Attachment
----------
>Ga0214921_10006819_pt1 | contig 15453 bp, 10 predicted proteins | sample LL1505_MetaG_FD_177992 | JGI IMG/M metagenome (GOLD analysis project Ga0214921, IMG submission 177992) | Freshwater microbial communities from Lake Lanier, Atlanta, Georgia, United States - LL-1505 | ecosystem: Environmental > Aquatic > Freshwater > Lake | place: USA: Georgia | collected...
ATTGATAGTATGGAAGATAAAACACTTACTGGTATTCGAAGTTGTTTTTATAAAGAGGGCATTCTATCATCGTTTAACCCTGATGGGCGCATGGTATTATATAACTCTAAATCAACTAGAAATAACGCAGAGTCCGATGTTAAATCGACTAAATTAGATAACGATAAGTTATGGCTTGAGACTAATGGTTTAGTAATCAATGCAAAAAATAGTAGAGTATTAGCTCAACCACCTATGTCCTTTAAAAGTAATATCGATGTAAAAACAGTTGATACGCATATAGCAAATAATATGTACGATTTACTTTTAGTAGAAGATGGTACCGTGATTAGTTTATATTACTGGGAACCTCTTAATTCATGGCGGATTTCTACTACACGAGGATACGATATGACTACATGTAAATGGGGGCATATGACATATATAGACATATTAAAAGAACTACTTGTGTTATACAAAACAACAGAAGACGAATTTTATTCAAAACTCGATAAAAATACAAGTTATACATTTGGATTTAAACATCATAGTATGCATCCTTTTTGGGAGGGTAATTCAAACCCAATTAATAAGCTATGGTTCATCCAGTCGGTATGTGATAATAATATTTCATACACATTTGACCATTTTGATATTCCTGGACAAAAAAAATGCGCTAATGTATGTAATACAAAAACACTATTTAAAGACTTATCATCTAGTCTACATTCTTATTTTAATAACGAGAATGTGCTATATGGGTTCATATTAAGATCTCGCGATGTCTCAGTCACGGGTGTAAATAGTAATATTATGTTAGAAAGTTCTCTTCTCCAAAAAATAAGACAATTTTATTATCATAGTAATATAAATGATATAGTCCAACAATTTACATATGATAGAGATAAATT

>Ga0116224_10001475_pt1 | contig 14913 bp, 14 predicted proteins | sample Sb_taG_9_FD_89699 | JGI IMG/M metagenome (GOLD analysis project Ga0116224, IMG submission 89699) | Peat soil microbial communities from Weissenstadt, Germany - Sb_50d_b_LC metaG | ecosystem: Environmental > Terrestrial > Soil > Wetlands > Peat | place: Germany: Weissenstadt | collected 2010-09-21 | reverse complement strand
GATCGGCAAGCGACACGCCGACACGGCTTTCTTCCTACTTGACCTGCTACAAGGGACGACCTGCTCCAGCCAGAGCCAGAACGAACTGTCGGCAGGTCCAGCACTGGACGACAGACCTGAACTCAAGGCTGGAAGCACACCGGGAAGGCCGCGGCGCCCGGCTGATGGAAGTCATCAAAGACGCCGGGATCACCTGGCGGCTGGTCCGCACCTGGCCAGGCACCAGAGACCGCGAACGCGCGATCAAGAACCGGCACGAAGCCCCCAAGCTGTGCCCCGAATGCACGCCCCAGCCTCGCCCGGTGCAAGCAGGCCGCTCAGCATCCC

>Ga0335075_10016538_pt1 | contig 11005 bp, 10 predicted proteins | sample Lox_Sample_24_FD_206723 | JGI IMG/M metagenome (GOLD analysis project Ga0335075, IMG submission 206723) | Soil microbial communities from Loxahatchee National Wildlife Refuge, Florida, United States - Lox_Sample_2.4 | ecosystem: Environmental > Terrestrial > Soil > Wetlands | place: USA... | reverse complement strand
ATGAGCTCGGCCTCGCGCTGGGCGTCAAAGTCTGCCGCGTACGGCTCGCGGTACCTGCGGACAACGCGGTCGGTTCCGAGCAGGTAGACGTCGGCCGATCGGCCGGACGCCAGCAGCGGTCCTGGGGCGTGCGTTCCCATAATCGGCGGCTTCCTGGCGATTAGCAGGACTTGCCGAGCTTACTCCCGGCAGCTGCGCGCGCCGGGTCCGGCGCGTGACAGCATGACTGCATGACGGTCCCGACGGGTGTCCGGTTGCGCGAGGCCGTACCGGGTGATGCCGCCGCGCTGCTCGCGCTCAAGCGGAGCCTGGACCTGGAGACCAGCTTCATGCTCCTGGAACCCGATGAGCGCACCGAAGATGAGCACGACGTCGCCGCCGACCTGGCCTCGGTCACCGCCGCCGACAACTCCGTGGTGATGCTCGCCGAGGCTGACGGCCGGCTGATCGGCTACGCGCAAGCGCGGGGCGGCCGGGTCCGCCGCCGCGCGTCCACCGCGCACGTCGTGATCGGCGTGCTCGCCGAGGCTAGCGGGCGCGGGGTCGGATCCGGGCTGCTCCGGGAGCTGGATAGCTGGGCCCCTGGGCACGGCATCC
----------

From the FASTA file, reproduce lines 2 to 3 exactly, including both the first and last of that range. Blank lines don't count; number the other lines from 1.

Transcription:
ATTGATAGTATGGAAGATAAAACACTTACTGGTATTCGAAGTTGTTTTTATAAAGAGGGCATTCTATCATCGTTTAACCCTGATGGGCGCATGGTATTATATAACTCTAAATCAACTAGAAATAACGCAGAGTCCGATGTTAAATCGACTAAATTAGATAACGATAAGTTATGGCTTGAGACTAATGGTTTAGTAATCAATGCAAAAAATAGTAGAGTATTAGCTCAACCACCTATGTCCTTTAAAAGTAATATCGATGTAAAAACAGTTGATACGCATATAGCAAATAATATGTACGATTTACTTTTAGTAGAAGATGGTACCGTGATTAGTTTATATTACTGGGAACCTCTTAATTCATGGCGGATTTCTACTACACGAGGATACGATATGACTACATGTAAATGGGGGCATATGACATATATAGACATATTAAAAGAACTACTTGTGTTATACAAAACAACAGAAGACGAATTTTATTCAAAACTCGATAAAAATACAAGTTATACATTTGGATTTAAACATCATAGTATGCATCCTTTTTGGGAGGGTAATTCAAACCCAATTAATAAGCTATGGTTCATCCAGTCGGTATGTGATAATAATATTTCATACACATTTGACCATTTTGATATTCCTGGACAAAAAAAATGCGCTAATGTATGTAATACAAAAACACTATTTAAAGACTTATCATCTAGTCTACATTCTTATTTTAATAACGAGAATGTGCTATATGGGTTCATATTAAGATCTCGCGATGTCTCAGTCACGGGTGTAAATAGTAATATTATGTTAGAAAGTTCTCTTCTCCAAAAAATAAGACAATTTTATTATCATAGTAATATAAATGATATAGTCCAACAATTTACATATGATAGAGATAAATT

>Ga0116224_10001475_pt1 | contig 14913 bp, 14 predicted proteins | sample Sb_taG_9_FD_89699 | JGI IMG/M metagenome (GOLD analysis project Ga0116224, IMG submission 89699) | Peat soil microbial communities from Weissenstadt, Germany - Sb_50d_b_LC metaG | ecosystem: Environmental > Terrestrial > Soil > Wetlands > Peat | place: Germany: Weissenstadt | collected 2010-09-21 | reverse complement strand